Beginning as early as the preschool and kindergarten years (Vandevelde et al., 2013), SRL processes develop gradually in children (Paris and Newman, 1990) and become more sophisticated as students proceed through primary and secondary school (Veenman et al., 2006). At the undergraduate level, students are expected to be—or, at least, to become—autonomous, self-directed learners. Unfortunately, a significant proportion of students enter college lacking an adequate repertoire of learning strategies necessary to succeed academically (Ley and Young, 1998; Kiewra, 2002; Wingate, 2007). The transition from high school to college can be challenging for students because it also entails moving from a closely monitored and structured educational setting to an environment in which they have increased autonomy and responsibility for their own learning. Often, students who are academically underprepared at the onset of their college studies also seem to hold poor metacognitive skills, low self-esteem, and immature attributional beliefs (Carr et al., 1991; Ley and Young, 1998). Higher-achieving students who were very successful in high school frequently face similar difficulties. Despite stronger background knowledge, they are not prepared to assume control of their own learning (Dembo and Seli, 2004; Perry et al., 2005; Wingate, 2007). To meet the expectations of college science classes, students must activate an entire set of resources that include prior knowledge and preparation, self-efficacy beliefs and motivation, and effective cognitive and metacognitive strategies (Perry et al., 2005; Vandevelde et al., 2013). Especially in the context of learner-centered, constructivist classroom environments, the responsibility for learning is largely and intentionally shifted onto the learner (Perkins, 1991). Additionally, these settings include instruction and assessment that favor integrative, critical thinking and application of higher-order cognitive skills (Crowe et al., 2008). Therefore, students who do not possess a robust repertoire of self-regulated learning strategies may find navigating the road to success more challenging than expected. In this work, we focus on students’ SRL practices in the context of a large-enrollment introductory biology course.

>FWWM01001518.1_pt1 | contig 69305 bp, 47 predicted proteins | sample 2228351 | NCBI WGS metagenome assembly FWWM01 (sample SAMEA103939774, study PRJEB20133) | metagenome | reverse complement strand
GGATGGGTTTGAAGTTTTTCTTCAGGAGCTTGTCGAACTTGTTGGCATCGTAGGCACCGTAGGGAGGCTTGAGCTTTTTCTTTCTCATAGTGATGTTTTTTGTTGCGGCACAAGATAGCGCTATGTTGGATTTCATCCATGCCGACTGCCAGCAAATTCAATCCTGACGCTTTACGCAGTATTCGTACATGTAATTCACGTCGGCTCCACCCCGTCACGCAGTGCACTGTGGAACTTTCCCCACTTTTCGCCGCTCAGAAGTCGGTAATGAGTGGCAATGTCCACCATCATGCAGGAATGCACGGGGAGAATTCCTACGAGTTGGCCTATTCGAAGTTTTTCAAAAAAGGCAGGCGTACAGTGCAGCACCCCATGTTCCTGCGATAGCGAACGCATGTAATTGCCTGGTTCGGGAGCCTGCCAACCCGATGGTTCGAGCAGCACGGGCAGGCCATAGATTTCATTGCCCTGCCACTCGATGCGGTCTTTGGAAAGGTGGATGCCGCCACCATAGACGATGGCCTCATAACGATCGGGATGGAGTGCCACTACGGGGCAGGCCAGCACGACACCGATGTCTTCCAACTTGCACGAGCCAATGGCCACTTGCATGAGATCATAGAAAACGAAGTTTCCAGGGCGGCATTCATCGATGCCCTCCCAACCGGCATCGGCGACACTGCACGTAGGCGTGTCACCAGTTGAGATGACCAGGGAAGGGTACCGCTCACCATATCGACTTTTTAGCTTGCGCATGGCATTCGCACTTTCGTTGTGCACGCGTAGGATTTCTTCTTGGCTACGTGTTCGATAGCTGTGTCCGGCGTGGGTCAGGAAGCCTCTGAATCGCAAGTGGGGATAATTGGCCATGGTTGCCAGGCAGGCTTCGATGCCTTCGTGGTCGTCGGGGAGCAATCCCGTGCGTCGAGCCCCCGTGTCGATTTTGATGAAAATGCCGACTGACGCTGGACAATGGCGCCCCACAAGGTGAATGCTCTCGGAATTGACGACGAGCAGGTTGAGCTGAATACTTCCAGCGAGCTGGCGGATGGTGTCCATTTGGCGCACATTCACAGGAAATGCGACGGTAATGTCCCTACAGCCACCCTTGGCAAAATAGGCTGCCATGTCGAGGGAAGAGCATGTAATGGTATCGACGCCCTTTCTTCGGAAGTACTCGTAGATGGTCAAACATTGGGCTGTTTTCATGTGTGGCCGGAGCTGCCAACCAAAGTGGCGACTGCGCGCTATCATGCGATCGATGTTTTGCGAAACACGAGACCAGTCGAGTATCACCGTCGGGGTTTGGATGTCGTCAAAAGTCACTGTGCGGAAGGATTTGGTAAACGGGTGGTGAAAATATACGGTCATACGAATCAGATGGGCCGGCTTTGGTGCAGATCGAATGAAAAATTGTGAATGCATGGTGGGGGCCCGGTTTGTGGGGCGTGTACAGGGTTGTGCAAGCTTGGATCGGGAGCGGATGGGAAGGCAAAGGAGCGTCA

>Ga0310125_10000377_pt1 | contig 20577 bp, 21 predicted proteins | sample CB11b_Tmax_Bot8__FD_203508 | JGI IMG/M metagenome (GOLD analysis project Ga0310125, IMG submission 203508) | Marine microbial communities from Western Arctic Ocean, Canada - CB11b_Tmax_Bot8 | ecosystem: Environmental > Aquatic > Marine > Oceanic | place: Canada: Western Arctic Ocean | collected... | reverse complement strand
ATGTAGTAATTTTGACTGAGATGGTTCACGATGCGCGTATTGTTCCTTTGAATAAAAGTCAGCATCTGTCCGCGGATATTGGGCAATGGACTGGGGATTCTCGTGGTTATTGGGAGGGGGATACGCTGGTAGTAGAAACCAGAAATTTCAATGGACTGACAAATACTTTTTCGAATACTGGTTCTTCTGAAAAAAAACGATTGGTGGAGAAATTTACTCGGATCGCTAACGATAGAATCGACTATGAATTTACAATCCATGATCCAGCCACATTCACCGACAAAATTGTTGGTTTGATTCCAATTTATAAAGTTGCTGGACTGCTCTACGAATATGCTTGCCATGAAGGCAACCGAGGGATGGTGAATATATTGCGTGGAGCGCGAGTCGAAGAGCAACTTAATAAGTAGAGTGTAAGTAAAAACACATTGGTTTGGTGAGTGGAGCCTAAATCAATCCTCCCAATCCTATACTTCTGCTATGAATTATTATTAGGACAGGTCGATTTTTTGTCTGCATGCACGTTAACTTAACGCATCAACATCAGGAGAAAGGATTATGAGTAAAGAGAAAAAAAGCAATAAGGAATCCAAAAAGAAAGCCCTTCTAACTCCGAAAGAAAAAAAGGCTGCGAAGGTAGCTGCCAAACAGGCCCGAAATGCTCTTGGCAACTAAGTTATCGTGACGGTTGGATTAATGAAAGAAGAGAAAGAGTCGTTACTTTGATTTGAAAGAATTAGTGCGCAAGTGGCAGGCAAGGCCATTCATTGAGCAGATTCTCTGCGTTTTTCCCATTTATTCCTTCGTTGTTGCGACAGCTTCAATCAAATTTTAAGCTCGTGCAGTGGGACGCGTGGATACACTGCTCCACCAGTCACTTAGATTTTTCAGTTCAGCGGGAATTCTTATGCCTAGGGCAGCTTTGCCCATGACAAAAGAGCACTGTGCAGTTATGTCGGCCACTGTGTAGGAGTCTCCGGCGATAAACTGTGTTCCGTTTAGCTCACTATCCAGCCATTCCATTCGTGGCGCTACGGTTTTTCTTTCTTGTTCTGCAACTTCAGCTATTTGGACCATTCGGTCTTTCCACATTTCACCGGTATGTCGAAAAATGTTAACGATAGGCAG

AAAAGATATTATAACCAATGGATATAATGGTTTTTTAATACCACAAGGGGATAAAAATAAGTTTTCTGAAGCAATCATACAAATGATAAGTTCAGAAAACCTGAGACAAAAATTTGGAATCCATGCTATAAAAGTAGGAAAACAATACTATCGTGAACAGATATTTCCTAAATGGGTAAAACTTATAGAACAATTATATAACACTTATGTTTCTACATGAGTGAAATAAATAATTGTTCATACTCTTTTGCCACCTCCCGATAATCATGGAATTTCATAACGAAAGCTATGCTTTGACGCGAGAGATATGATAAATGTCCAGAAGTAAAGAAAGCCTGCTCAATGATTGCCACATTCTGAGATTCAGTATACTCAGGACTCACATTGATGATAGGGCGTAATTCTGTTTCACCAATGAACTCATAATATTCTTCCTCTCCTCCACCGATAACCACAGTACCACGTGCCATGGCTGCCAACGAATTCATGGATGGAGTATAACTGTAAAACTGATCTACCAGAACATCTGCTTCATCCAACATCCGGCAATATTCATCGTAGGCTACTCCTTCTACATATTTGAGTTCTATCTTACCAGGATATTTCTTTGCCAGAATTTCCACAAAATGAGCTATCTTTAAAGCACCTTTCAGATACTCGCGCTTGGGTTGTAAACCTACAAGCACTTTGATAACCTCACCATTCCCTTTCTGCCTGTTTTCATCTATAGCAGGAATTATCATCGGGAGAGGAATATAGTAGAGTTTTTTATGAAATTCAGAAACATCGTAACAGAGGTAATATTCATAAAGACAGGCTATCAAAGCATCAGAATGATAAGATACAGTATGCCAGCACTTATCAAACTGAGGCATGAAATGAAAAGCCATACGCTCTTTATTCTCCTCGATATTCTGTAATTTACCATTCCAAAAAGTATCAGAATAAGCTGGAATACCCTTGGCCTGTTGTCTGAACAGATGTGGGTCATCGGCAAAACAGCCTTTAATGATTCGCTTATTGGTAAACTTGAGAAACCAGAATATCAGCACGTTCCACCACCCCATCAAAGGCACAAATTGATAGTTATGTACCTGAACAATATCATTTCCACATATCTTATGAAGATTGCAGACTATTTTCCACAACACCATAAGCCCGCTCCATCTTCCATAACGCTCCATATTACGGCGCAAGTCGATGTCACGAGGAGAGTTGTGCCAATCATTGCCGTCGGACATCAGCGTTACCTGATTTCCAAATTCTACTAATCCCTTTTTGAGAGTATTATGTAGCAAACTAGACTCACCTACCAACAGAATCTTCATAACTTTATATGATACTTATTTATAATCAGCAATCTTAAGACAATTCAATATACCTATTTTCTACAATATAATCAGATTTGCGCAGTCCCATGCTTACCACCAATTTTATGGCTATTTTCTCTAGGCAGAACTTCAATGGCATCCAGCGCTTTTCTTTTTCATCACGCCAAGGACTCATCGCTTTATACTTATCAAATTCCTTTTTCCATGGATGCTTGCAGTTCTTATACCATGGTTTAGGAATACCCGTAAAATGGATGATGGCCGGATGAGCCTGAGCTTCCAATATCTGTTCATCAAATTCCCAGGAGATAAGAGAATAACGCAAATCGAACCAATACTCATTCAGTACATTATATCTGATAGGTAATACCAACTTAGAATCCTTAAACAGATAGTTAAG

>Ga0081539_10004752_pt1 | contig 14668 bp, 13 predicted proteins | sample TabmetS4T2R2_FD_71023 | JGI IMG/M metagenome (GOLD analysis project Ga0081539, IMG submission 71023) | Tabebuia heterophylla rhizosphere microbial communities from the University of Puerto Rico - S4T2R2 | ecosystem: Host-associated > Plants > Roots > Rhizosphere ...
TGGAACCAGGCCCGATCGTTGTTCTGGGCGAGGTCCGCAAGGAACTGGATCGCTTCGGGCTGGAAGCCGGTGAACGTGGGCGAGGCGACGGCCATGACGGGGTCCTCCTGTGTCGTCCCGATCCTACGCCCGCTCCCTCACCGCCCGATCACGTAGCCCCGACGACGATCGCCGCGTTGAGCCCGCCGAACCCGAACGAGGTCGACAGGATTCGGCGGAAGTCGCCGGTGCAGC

“How should I study for the exam?” is possibly one of the most frequently asked questions in introductory biology. Unfortunately, it is difficult to provide a good, useful answer to this question. To answer, we would need to consider not only the course context, including learning goals, instructional style, and assessment demands, but also individual learner characteristics, such as students’ approaches to studying. Often, we find that we need to begin by asking the student, “How DO you study?” We need information about the basic toolbox of strategies students are equipped with and comfortable using. We also need to know what strategies, among the many possible, are most likely to be effective in our specific courses, based on what students are expected to know and be able to do.

    In a large-enrollment, first-year introductory biology course for science majors and pre-medical/pre–professional health students, we wanted to identify what SRL strategies our students used most frequently and whether their use of any specific strategies corresponded with higher achievement on course exams. With a student population nearing 400 students, we could not practically execute the formal interview protocol developed by Zimmerman (Zimmerman and Martinez-Pons, 1986). Thus, we translated the SRLIS protocol into a questionnaire aimed at identifying whether and how frequently our introductory biology students used each SRL strategy to prepare for exams. Specific goals of this exploratory study were to identify:

    1. which SRL strategies our introductory biology students reported using most often;

    2. which, if any, SRL strategies were associated with higher achievement on course exams and with grade improvement over time; and

    3. what strategies students planned to adopt in preparing for future exams.


    Participants and Context